Ishan Ashutosh, Assistant Professor, IU Department of Geography. He is a critical human geographer whose research examines the multiple and contested representations of South Asia through projects situated in migration and area studies.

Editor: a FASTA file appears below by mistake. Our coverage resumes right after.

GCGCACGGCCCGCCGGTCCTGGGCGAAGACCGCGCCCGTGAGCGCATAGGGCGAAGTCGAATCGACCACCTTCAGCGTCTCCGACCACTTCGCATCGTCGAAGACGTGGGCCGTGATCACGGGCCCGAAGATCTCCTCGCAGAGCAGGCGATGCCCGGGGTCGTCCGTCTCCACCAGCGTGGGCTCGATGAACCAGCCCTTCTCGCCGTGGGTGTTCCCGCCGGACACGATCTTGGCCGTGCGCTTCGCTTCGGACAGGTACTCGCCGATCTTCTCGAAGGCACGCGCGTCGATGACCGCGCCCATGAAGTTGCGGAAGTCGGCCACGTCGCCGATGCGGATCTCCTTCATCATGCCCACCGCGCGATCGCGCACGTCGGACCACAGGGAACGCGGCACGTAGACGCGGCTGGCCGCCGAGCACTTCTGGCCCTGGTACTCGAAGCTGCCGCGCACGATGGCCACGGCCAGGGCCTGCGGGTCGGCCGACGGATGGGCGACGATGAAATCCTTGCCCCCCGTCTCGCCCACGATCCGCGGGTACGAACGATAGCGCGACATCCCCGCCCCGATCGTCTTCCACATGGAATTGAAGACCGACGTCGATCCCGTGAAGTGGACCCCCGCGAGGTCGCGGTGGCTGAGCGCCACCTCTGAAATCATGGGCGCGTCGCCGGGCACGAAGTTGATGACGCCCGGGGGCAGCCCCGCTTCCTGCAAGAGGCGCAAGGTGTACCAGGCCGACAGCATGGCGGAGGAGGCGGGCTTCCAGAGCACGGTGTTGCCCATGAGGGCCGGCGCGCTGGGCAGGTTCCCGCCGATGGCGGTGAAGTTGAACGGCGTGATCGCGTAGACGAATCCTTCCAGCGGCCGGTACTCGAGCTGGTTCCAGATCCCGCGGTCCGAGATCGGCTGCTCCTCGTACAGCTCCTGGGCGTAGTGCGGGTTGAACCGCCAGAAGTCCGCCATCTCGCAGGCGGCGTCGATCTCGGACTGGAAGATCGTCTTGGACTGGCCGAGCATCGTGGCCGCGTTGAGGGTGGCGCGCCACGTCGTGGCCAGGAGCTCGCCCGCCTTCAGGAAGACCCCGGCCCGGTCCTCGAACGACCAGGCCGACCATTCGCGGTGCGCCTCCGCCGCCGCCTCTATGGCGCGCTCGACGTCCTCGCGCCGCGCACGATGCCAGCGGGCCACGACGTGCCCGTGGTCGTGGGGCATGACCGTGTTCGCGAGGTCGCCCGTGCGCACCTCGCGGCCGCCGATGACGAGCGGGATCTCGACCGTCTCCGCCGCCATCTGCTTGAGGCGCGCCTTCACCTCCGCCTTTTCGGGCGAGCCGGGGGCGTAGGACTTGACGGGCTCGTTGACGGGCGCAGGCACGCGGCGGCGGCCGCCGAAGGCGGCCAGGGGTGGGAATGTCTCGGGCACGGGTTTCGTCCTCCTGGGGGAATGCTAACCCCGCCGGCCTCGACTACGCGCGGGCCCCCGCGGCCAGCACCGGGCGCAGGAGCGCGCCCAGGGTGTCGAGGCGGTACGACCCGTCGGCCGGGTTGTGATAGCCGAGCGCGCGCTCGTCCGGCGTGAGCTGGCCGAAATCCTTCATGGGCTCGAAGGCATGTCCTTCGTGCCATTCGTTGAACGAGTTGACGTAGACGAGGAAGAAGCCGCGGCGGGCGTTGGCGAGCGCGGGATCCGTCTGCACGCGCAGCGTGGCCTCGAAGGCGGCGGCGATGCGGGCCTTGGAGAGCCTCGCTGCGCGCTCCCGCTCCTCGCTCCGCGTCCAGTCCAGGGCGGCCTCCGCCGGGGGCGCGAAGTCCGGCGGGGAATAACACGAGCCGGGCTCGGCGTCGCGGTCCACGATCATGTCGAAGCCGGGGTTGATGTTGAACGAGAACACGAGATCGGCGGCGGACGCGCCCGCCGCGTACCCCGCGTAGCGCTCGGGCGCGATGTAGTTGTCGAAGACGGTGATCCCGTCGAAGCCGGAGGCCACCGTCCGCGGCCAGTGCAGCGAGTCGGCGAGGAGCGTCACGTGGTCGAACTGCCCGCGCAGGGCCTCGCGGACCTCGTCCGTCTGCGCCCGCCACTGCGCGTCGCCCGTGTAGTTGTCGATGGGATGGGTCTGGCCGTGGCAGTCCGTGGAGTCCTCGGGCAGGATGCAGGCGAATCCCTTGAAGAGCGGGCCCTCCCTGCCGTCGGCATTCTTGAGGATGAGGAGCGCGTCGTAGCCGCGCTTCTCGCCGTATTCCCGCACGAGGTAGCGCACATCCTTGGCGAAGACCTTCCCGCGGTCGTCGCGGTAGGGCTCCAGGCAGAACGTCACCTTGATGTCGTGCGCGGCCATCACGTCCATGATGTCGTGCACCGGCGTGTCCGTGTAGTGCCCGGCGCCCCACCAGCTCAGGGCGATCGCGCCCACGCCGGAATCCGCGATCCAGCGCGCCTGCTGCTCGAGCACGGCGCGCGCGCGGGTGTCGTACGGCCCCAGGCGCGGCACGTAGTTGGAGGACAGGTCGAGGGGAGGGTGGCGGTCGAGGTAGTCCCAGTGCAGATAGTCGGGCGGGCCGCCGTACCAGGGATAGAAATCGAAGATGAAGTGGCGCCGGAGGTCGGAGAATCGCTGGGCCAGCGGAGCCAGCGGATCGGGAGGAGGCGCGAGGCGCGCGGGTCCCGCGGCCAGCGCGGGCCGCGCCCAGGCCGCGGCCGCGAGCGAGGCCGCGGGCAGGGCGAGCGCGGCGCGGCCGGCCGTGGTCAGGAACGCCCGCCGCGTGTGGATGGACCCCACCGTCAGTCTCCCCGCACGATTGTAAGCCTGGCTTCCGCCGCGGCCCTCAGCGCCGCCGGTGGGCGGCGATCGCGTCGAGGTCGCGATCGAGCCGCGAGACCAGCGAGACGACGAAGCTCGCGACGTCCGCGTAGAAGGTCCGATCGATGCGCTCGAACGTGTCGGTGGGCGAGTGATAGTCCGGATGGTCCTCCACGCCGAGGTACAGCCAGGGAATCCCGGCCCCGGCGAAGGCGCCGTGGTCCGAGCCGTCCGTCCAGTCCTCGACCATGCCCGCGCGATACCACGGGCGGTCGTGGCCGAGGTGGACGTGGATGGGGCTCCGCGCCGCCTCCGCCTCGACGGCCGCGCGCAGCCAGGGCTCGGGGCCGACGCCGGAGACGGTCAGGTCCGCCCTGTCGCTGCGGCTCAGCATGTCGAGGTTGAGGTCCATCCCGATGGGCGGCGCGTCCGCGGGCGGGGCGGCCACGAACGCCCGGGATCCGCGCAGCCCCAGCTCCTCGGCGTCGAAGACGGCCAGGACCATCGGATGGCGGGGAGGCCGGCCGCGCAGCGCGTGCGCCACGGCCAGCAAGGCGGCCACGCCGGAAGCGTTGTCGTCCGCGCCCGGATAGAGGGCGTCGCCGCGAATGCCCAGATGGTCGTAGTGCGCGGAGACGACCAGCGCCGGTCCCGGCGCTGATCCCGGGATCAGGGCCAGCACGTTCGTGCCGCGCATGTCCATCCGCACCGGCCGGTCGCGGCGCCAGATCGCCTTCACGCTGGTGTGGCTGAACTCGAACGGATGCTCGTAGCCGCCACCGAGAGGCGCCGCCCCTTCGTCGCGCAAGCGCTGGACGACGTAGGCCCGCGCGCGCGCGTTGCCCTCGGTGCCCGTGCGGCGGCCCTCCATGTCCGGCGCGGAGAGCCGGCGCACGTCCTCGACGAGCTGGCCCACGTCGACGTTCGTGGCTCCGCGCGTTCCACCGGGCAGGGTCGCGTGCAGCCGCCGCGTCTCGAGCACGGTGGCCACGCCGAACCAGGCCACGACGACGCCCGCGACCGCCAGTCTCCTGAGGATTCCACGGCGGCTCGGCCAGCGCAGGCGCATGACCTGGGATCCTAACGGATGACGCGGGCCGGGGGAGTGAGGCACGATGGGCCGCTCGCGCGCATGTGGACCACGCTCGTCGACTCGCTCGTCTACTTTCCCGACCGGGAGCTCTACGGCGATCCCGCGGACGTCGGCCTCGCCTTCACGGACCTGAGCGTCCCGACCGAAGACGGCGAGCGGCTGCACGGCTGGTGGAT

This interdisciplinary conversation with Professor Ashutosh examines the changing relationship between South Asian diasporas and the nation-state. While diaspora is often framed in contrast to the nation-state, he provides a more nuanced account of this shifting dynamic through a focus on the Indian and Sri Lankan Tamil diasporas in North America. The Indian state no longer views segments of its diaspora through ambivalence, the primary characteristic that guided the Indian state’s position towards its diaspora since the partition and independence of British India in 1947. In the past 25 years, however, the Indian state has increasingly attempted to transform the dispersed Indian diaspora as a central feature of neoliberal India through a range of practices that include diaspora philanthropy and various citizenship schemes. The Sri Lankan Tamil diaspora, by contrast, has long challenged the exclusions of the Sri Lankan state through political transnational practices centered on Tamil Eelam. These practices, while using the language of national self-determination and the demand for territory, produced forms of diasporic belonging that lie beyond the rights and obligations of national membership. By placing these two South Asian diasporas in relation to the nation-state, this paper illuminates the contours of post-colonial nationalism, diasporic belonging, and the practices that characterize the transnational activity of South Asian diasporas.